Tricia’s new book, Jews and Anti-Judaism in Esther and the Church, is available now in paperback, pdf, epub and kindle formats. Click the image for more details.

Local relationships building global scholarship

It is a common known fact that nothing really exists these days until there is photographic evidence to support it. Therefore, without further ado, it brings me great pleasesure to announce (and corroborate with images) a new partnership between ourselves and one of the wold’s most eminent theological institutions, Tyndale House.

James Clarke & Co. managing director, Adrian Brink and Tyndale House warden, Dr Peter Williams with a selection of the titles involved in the Tyndale House Showcase Scheme.

Tyndale House is an internationally recognised centre for biblical study which has had an immeasurable impact on the global church.  Pastors, students and scholars from across the world come every year to study at Tyndale House, with former readers including J.I. Packer, John Stott, Wayne Grudem, D.A. Carson, and John Piper. Books are written, PhD’s are completed, courses are planned, and sermons are composed all done with the aid of Tyndale’s specialist, residential library.

Since February of this year, when Dr Elizabeth Magba retired as librarian, Simon Sykes has been at the helm, ensuring the library continues to meet the needs of its users and stearing it towards a -quite literally- bigger and bighter future. Amongst numerous other developments Simon has been busy striking up publisher partner schemes to keep the library fully stocked with the most important new titles in biblical studies; and we are very proud to say that these include an ever growing number of James Clarke & Co and Lutterworth Press titles!

Tyndale house is a unique establishment providing medium- or long-term accommodation in the heart of Cambridge for scholars carrying out research in biblical studies.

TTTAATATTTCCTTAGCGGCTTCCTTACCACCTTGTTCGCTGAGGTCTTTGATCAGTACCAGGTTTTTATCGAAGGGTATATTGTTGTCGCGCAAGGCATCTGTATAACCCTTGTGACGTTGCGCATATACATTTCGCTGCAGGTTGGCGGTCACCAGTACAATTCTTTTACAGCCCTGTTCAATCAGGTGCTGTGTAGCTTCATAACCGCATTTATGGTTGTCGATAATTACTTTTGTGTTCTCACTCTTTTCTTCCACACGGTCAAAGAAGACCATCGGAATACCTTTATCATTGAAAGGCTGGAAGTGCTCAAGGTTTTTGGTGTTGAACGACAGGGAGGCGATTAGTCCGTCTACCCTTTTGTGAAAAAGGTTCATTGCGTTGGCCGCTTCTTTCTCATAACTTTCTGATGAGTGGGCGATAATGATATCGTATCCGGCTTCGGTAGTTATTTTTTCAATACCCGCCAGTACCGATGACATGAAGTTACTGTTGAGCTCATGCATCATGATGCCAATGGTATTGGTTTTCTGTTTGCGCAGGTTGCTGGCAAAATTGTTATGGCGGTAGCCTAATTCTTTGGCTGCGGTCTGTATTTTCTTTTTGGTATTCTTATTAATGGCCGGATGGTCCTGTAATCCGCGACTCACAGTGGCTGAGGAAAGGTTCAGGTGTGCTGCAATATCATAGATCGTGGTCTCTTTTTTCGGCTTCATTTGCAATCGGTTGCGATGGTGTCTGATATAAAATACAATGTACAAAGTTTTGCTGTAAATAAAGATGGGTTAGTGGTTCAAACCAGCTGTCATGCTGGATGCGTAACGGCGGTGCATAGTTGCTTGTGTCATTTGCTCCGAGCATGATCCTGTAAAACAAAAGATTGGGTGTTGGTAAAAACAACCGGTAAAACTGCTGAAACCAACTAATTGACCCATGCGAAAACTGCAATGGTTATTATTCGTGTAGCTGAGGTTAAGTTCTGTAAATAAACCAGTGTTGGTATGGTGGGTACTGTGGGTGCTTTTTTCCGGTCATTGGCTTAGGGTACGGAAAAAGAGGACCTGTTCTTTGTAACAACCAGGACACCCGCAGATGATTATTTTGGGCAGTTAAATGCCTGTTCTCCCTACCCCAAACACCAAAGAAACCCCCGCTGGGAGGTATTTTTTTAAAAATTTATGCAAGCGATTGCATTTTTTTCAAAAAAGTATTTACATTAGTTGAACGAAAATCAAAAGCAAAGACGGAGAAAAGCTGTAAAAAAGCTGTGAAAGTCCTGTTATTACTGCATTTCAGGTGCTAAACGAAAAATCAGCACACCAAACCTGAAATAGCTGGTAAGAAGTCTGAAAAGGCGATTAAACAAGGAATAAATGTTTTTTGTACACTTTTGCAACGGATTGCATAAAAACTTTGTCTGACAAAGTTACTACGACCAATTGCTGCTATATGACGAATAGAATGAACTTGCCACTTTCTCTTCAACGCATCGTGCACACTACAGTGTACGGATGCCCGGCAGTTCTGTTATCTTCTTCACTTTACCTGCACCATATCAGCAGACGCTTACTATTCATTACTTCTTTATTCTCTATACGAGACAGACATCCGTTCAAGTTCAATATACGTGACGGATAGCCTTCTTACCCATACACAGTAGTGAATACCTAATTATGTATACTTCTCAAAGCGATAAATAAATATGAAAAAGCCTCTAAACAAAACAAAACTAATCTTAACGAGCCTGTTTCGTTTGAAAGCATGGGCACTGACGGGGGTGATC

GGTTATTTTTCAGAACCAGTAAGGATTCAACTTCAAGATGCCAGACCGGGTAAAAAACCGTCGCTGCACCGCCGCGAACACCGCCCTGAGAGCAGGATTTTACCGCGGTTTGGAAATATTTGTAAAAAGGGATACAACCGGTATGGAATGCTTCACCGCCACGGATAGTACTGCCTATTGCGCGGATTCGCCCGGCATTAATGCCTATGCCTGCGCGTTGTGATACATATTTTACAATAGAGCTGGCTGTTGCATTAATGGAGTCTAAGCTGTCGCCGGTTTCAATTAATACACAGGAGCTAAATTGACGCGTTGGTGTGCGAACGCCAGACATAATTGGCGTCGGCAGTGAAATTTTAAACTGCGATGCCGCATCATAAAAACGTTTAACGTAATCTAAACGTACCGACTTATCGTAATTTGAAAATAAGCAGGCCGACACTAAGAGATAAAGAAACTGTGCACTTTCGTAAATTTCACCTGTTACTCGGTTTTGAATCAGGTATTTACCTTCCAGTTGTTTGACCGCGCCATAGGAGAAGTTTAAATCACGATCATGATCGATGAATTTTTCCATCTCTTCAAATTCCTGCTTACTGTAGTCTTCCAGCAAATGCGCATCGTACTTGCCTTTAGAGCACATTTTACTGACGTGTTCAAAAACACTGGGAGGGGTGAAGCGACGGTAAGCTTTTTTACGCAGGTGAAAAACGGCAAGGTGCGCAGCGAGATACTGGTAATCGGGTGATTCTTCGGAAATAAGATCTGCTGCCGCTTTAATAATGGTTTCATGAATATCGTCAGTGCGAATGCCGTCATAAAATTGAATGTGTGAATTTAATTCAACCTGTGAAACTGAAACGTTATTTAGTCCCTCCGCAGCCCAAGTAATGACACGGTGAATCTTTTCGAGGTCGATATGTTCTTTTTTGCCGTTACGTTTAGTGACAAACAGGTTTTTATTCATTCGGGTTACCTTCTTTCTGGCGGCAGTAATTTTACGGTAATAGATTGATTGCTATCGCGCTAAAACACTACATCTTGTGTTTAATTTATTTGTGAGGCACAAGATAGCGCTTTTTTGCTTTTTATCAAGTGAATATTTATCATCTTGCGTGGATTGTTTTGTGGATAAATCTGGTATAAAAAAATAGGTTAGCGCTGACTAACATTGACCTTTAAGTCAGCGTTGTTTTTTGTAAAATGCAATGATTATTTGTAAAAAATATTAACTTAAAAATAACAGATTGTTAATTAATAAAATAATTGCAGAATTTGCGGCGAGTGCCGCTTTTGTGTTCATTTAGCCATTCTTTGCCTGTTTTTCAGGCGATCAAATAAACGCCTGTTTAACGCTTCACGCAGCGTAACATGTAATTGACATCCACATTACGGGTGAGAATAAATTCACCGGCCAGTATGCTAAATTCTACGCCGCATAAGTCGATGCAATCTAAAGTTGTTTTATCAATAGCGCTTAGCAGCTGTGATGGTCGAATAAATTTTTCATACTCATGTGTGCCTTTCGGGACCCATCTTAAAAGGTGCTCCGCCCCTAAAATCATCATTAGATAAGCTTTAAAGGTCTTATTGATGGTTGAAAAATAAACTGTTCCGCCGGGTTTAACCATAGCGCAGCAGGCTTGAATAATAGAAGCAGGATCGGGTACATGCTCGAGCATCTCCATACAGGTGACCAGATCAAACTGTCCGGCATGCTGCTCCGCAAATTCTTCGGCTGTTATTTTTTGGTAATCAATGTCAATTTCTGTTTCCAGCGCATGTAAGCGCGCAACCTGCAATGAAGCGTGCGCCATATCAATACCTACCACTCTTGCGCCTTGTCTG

For more information on Tyndale House, the Tyndale Library and the associated scholarly organization, the Tyndale Fellowship, sign up for their monthy E-newsletters by clicking here or better yet, drop by the House on Saturday 6th October for their open day an see if you can spot our titles in the library.

James Clarke and Co goes Digital!

Digital content editor, Olly Barham, is our first guest blogger with a very special announcement:

Apparently metadata is just as important for e-books as traditional formats; this is what we learnt at the IPG Digital Quarterly Meeting last Thursday, 6 June.

When writing, it’s important to use as many keywords as possible; whether you’re a publisher, a book seller, or even Amazon. I also learnt that wine glasses hold an insufficient amount of water when you’re gasping, after being boiled alive on the tube.

Inevitably, the surprising alliance between Amazon and Waterstones was also spoken about, an alliance likened to the 1939 Nazi-Soviet pact.  Will it last two years before one party steps on the other’s territory? And, more importantly, what does it mean for publishers producing their own digital products?

It has been suggested that the problem is visibility, as traditionally customers are bad at connecting the publisher to the book. What publishers need then is their own platform to sell products through and the visibility to bring customers to them. A good example of this is Pottermore who achieved what had been thought impossible: making Amazon give a link to the Pottermore website instead of selling Harry Potter e-books through their own website.

So, without further name-dropping, we are pleased to announce the launch of the James Clarke & Co and The Lutterworth Press e-book programme. From now on we will be providing our titles in PDF and ePUB formats, which can be bought straight from our websites. All new books, starting from January 2012, will be turned into digital content. But we would love to hear your thoughts and suggestions, so if there is a book that you would like to see digitalised then please tell us. You can send us an email, or find the book on our website and click the ‘Would you like to be able to buy this title as an eBook?’ link. We will also be providing some of our titles through Kindle; but we are considering offering non-DRM MOBI files through our website, so we would love to hear your thoughts about that too. Would you prefer non-DRM MOBI’s from a publisher’s website, or are you happy to visit Amazon and buy Kindle e-books complete with DRM?

While you have a think about that, have a peruse of our first James Clarke & Co ebook converts (a list of the new Lutterworth Press ebooks can be found here).